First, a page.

Happy Cows Reside at Green River’s Ruby Ranch
The 2000-acre remote ranch is located 30 miles south of Green River, Utah. The property was owned by owner Kerry Rozman’s father before the flooding and declining health forced him into foreclosure. The San Rafael River meets its last flat spot on Rozman’s property before joining the Green River. Twice the property flooded during 1983 and 1984 ruining Rozman’s father’s property and equipment. For 13-years the property sat in foreclosure, before the FHA offered the family first opportunity to re-purchase the land at appraised value.
At the time Rozman and her husband Curtis Rozman owned and operated a dairy farm in Riverton, Wyoming, which they sold when they were given the opportunity to purchase the family ranch again in 1998.
Immediately hit with the task of keeping the Flaming Gorge water rights on the property they either had to use the 600 acres of the water rights or lose it. They set up 850 acres of pivots or circular sprinklers that work well with the sandy soil.
With the help of their eight adopted children, they keep 150 Irish Black heifer cows at a time. They try to get a calf out of each mother each year. They rotate three bulls, one smaller bull for the heifer, along with two larger bulls to keep the genetics top quality, Rozman said. The castrated males, or steers, are sold as meat. They are castrated because the meat is more tender and marbled and they are easier to handle.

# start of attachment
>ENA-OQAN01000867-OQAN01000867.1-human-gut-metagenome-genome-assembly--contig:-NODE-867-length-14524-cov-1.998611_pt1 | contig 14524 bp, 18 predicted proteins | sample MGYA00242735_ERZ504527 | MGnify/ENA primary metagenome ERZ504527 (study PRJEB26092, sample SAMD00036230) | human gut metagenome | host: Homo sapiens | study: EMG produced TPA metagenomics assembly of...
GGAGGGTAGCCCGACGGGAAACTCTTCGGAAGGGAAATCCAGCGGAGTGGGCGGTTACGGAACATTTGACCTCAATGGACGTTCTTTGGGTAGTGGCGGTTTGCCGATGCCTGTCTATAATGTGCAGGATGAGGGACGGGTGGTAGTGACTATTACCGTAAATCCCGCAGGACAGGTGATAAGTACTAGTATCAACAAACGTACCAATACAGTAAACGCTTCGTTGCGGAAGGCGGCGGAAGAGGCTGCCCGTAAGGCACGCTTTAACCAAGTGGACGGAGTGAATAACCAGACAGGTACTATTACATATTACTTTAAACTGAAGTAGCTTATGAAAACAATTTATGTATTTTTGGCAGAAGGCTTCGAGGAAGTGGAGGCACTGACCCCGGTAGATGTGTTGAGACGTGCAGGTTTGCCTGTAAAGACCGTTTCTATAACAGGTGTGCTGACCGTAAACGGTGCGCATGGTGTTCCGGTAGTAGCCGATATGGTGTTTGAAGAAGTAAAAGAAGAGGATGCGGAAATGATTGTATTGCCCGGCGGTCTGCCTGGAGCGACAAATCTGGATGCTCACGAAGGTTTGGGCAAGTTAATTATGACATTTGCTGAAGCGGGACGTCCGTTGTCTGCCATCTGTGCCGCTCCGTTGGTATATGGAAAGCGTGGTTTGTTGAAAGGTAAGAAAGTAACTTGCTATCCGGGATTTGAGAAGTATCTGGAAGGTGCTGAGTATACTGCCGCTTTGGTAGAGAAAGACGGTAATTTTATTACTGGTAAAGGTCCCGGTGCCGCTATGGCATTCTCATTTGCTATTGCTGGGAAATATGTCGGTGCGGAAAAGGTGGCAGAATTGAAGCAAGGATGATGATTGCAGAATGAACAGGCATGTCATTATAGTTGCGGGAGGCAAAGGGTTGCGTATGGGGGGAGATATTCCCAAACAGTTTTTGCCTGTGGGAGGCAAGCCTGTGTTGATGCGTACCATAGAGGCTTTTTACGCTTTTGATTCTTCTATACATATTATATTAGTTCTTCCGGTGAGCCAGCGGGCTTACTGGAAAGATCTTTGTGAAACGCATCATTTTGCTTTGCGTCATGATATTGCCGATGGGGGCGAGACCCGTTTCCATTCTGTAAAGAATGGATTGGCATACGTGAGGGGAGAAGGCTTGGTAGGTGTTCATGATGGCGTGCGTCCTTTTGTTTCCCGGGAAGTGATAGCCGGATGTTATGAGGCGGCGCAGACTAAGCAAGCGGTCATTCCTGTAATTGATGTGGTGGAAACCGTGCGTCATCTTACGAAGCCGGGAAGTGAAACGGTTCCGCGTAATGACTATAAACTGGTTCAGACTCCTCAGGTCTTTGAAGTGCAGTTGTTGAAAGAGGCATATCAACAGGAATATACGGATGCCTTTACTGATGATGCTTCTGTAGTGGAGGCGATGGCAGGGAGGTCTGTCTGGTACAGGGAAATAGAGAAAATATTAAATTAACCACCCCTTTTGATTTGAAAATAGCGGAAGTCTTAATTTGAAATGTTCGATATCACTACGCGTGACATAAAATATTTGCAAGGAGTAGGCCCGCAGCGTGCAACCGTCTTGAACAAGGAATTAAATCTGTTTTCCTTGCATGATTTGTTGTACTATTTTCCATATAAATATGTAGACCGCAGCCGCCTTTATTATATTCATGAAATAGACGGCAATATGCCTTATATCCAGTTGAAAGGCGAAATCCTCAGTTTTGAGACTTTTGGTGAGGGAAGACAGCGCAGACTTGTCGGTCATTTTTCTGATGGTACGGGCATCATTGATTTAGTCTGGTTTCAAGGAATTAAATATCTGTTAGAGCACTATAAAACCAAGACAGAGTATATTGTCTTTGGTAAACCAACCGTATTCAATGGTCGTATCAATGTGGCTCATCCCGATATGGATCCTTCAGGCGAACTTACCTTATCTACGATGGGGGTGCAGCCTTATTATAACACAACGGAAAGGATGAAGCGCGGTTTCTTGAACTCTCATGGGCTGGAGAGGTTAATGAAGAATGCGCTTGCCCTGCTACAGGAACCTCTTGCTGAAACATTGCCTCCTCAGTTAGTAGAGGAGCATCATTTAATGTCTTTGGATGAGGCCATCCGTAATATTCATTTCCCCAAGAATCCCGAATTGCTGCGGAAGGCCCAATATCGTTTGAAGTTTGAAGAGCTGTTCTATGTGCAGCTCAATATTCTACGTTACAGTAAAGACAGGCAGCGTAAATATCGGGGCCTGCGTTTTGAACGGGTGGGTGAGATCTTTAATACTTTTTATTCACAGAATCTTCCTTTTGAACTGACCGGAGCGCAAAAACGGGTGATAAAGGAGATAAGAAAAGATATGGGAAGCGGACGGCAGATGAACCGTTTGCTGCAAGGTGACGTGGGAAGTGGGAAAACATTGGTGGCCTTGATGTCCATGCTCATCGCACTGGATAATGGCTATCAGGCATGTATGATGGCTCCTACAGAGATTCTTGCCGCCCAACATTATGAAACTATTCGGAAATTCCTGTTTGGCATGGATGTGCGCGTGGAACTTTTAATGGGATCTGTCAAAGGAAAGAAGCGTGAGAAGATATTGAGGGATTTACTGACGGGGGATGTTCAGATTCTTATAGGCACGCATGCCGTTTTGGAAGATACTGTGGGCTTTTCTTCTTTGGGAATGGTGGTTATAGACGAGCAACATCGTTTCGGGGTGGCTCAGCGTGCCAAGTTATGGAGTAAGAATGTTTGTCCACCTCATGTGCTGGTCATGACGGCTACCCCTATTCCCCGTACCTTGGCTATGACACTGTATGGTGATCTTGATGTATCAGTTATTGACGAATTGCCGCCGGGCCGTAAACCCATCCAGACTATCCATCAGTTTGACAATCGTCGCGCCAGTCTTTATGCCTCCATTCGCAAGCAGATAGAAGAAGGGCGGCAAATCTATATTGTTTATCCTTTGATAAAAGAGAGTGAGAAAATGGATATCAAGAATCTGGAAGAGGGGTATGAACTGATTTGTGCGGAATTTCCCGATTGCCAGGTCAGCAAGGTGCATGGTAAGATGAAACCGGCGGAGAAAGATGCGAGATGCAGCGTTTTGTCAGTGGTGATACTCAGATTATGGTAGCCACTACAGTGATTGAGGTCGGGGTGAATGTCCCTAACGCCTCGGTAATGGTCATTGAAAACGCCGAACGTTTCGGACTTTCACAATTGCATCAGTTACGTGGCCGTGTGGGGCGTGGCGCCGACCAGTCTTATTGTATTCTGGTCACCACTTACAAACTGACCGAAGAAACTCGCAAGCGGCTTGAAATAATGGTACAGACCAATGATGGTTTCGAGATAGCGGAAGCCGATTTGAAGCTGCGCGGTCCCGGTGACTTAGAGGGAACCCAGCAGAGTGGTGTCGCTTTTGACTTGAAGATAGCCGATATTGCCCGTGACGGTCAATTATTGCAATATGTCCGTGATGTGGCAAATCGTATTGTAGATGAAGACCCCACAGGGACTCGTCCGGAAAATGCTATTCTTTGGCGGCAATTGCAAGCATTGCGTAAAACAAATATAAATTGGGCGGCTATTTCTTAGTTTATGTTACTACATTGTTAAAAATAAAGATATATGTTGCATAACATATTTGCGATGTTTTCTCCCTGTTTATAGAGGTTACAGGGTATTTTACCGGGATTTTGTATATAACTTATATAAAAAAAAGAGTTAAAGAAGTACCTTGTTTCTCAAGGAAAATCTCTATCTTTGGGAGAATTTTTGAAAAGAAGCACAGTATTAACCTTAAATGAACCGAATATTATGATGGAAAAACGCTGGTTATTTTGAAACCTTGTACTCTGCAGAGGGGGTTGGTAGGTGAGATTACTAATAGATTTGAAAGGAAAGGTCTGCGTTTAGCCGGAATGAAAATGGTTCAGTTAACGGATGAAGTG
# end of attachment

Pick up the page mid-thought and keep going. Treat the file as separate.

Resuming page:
“To handle that many bulls would be crazy,” Rozman said.
Local restaurant Milts Stop and Eat purchases a steer a week, she said. They sell ½ and ¼ cows to individuals, Old Geezer, Moonflower Community Cooperative and some restaurants.
“The restaurants all want T-bones,” Rozman said, “exactly 12 oz. T-bones are hard!”
The restaurants are difficult to work with because there are only so many T-bones per cow, she said.
“Not every cow is the same size, just like us,” she said.
If they would request rib-eye there would be lots more supply, she said.
The ranch uses a sustainable farming plan and is one step away from being certified organic. The cows eat perennial grasses from the pasture and alfalfa hay.
“Everything they eat, we grow,” she said.
In the winter they will feed them hay bales and hot rations. Hot rations or silage is made from the 50-60 acres of corn, chopping the entire stock, ear and cob, putting it into a pit and letting it ferment. It stays warm and moist, keeps through the winter and it is highly digestible.
During the winter the cows will eat 60-70 pounds a day; up to 25 pounds of grain, 25 pounds of silage and 25 pounds of alfalfa.
The cows are supplemented mineral salt and fed kelp. The kelp helps with fertility, immune resistance and provides electrolytes and helps with iodine deficiency. No hormones and no antibiotic shots are used!
What is next for Ruby Ranch? Local milk and cheese are certainly a possibility in the future.
If you want to see Ruby Ranch, people can launch boats at the ranch and enjoy a two-day float to Mineral Bottom, Utah, or check out sweeping views of the ranch while recreating around White Wash Sand Dunes!